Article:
Richard Harris, Veteran British Actor, Dies at 72


LONDON -- Hell-raising Irishman Richard Harris, for years one of the wild men of British acting along with Richard Burton and Peter O’Toole, died in a London hospital on Friday.

He had been suffering from Hodgkin’s disease.

The 72-year-old Harris, who later developed a trademark shaggy white mane of hair, made his name with films like “Camelot,” “This Sporting Life” and “A Man Called Horse” as he carved an unmistakable acting niche for himself.

But like Burton and O’Toole, his fame sprang as much from his undoubted acting talents as his hard drinking and womanizing. He was known to go out for a pack of cigarettes and not return for two weeks.


Harris, who was married twice, told Reuters in an interview last year: “I have made 72 movies in my life and been miscast twice -- as a husband.”

The Limerick-born actor with a habitual twinkle in his eye endeared himself to a new generation of fans with his role as Professor Albus Dumbledore in last year’s “Harry Potter and the Sorcerer’s Stone.”

It was a role he initially turned down, but was then nagged into taking it on by his 11-year-old granddaughter, Emily, who threatened never to talk to him again if he refused.

“She called me up and said: ‘Poppa, if you don’t play Dumbledore, I will never speak to you again.’ I hung up and called my agent and said I’d do it. I can’t afford to lose that kid,” he said.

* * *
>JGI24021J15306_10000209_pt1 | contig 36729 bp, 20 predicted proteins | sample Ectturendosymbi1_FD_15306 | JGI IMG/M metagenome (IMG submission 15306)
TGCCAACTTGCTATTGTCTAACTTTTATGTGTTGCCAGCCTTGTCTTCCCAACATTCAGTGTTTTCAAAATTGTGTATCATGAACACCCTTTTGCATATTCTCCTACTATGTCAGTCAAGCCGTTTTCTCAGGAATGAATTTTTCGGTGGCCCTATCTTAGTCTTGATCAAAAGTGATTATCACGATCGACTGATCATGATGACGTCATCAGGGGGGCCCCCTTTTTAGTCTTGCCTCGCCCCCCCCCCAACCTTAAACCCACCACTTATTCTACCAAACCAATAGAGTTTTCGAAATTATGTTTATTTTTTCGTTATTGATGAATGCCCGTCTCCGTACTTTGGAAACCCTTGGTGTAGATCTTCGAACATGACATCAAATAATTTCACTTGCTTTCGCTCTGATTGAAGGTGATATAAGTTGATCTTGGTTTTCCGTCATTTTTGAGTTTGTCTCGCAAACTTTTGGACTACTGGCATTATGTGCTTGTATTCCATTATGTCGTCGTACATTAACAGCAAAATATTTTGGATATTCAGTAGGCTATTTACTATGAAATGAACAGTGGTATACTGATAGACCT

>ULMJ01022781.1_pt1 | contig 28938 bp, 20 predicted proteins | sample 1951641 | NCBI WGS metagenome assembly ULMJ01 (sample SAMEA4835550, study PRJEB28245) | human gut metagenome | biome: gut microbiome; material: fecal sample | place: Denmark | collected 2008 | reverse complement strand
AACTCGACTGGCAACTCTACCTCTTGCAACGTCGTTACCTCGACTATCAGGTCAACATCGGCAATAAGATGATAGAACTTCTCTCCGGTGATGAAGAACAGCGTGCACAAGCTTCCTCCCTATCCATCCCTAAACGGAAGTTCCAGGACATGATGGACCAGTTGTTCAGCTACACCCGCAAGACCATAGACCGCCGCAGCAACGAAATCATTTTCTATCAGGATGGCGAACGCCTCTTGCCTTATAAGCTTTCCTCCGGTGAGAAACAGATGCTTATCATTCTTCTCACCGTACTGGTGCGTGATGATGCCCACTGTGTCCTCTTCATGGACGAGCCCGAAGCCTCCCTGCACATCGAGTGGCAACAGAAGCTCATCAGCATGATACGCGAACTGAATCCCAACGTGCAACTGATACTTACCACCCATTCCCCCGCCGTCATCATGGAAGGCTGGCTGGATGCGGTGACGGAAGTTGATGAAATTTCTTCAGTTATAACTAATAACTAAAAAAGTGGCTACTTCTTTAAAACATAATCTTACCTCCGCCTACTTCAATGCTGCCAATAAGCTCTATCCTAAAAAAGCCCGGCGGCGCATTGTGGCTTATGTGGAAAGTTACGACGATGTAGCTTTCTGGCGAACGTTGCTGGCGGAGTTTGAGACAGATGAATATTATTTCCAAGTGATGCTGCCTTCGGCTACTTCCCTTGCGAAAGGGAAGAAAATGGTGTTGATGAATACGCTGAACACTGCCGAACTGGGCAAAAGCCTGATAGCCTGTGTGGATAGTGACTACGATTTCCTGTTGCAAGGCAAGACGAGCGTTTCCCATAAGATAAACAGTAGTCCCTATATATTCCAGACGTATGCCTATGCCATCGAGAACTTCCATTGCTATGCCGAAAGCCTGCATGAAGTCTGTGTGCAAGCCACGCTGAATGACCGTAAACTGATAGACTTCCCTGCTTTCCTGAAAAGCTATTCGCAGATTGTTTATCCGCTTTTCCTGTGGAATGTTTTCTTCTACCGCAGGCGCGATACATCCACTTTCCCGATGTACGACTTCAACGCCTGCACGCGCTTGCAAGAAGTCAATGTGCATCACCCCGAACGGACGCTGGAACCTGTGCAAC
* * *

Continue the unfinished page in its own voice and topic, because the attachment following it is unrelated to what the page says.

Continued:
His family said Harris had died peacefully. Hodgkin’s is a form of lymphatic cancer.

“With great sadness Damien, Jared and Jamie Harris announce the death of their beloved father Richard Harris. He died peacefully at University College Hospital,” said a statement by his three children.

At a news conference earlier in the day to launch the second Harry Potter film, “Harry Potter and the Chamber of Secrets,” producer David Heyman said he and director Chris Columbus had visited Harris in hospital and he appeared to be fighting back.

“He did threaten to kill me if I recast [Professor Dumbledore]. I cannot even repeat what he said. He still has got that fight inside of him,” Columbus said.

Harris had two Oscar nominations during his film career, once for his breakthrough 1963 supporting role as a bitter young coal miner who becomes a professional rugby star in “This Sporting Life” and again nearly 30 years later for his comeback role as an elderly curmudgeon determined to hold on to his property in the 1990 drama “The Field.”

Other film credits included the role of King Arthur in the 1967 movie adaptation of the Lerner and Loewe musical “Camelot” and the portrayal of an English aristocrat captured and tortured by Sioux Indians in the 1970 western “A Man Called Horse.”

Harris, whose gravelly voice made him an unlikely pop star -- despite his singing role in Camelot -- confounded his critics by having a hit in 1968 with a recording of “MacArthur Park.”


Pete Harrison and Paul Majendie contributed to this report.